[extropy-chat] FWD [forteana] A bit more on the genome music

Terry W. Colvin fortean1 at mindspring.com
Tue Feb 10 23:53:09 UTC 2004

>From Carl Frederick, the programmer/composer, reposted with his


The genome music is actually the output of two programmes: 'Genomeplayer'
which takes a genome (or any other linear data, for that matter) and
produces a musical score as output (Genomeplayer also plays the score with
a simple square wave.) The second programme is one that I've wanted to do
for a very long time; the programme, 'Kral', takes a musical score and
plays it with instruments indistinguishable from real instruments played
by real people. Kral takes instrument definition files, along with
technique, performer ability, music style, and other files--and produces
wave file output. Kral took the bulk of the work and is about three times
bigger a programme than Genomeplayer. Now, I've got to spend some time and
create credible instruments. I hope I'll have a good trumpet by the end of
the week.

Now, with Genomeplayer and Kral done, I've got all this extra time. Aside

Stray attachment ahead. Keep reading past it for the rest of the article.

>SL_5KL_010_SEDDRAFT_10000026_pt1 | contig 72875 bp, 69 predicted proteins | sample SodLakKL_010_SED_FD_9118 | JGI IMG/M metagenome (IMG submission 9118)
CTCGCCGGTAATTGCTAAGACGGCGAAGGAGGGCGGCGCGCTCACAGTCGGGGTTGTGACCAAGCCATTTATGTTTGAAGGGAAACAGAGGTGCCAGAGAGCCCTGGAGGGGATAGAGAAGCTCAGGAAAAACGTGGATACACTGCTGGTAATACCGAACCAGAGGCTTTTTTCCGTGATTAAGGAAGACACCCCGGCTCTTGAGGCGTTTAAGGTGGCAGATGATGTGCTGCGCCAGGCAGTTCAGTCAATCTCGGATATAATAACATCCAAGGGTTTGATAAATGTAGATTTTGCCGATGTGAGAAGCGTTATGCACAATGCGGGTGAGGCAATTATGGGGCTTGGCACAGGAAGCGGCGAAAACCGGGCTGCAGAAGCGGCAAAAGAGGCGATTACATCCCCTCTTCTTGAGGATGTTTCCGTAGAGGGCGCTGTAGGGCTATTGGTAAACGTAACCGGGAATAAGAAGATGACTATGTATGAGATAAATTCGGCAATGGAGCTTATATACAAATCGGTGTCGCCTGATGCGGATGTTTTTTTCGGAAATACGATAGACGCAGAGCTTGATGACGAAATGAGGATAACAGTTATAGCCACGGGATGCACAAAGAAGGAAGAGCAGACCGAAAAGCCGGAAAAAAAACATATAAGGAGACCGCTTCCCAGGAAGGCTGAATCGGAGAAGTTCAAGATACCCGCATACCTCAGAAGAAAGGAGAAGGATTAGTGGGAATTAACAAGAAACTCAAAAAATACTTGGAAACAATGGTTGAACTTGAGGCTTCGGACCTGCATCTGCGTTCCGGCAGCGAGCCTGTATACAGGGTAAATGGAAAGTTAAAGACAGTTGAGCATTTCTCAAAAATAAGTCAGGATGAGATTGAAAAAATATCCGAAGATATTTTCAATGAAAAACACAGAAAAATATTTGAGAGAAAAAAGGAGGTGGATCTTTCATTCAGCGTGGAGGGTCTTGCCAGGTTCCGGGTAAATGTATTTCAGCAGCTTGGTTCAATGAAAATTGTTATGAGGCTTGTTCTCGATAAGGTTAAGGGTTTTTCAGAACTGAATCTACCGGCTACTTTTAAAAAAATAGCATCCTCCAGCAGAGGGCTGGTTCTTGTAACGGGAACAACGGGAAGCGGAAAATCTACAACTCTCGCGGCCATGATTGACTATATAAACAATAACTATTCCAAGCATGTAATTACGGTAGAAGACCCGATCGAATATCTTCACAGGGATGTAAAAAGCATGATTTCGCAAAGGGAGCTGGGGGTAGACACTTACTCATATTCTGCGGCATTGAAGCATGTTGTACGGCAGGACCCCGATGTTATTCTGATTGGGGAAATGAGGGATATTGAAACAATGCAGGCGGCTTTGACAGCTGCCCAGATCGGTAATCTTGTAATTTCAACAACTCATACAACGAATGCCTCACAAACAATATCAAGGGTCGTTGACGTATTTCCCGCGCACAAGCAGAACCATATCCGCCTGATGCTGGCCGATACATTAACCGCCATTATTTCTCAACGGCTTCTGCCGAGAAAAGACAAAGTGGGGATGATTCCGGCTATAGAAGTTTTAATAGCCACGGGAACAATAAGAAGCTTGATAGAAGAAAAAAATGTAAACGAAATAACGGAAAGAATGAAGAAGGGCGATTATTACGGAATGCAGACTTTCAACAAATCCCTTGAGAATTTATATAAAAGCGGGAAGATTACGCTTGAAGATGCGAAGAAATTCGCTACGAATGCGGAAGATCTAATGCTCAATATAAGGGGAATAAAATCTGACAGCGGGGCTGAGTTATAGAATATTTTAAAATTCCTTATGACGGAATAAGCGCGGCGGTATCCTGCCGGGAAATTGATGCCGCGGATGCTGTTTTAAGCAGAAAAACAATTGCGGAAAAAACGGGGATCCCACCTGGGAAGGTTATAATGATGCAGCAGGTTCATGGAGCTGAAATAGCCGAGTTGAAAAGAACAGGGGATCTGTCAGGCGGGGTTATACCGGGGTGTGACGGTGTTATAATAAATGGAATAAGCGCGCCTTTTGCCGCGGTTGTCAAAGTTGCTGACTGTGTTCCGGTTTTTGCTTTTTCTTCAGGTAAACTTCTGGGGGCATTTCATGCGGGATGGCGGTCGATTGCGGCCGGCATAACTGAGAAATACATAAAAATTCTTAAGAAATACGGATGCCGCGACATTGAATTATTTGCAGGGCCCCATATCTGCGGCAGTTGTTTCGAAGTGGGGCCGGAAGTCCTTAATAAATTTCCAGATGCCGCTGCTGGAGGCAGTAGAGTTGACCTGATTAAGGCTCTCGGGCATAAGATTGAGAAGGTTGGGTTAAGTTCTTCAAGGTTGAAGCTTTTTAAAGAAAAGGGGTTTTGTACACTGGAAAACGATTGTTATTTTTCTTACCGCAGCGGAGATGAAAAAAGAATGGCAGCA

from my work, fencing, and my bagpipe group, time is available. Now, I can
get back to writing. I envy your output. I'll never be able to match it,
but it is something to strive toward.

Of course, now that I mention it, no computer programme is ever really
finished. I just hope I have the discipline not to tweak the system
indefinitely. (I do intend to make a baton [magnitometer and strain gauge,
inside] so that one can conduct a Kral generated score [I've always wanted
to conduct Beethoven], but that can wait a while.)

Here are a few more details:

To keep to 'the spirit of the genome', I did the conversion, not from the
bases, but from the codons--the sets of three bases that code for an amino
acid. There are 64 (4X4X4) possible codons and only 20 amino acids. Amino
acids then, are represented by a variable number of codons--from six down
to one. I associated those amino acids with the highest number of codon
representations with the most common notes of the c-major scale. I also
coded so that only the exons (the gene sequences) were used. For this, I
needed to use methionine and the three codons that don't represent an
amino acid, as start and stop indicators. And, in addition, I used them as
musical codas. One particular amino acid, I used as a flag to indicate
that the following codon represented a change of note duration, or a sharp
or flat. These two-codon instructions, since they are comparatively rare,
do not drive the music out of c-major, and don't change the tempo
particularly often.

"Only a zit on the wart on the heinie of progress." Copyright 1992, Frank Rice

Terry W. Colvin, Sierra Vista, Arizona (USA) < fortean1 at mindspring.com >
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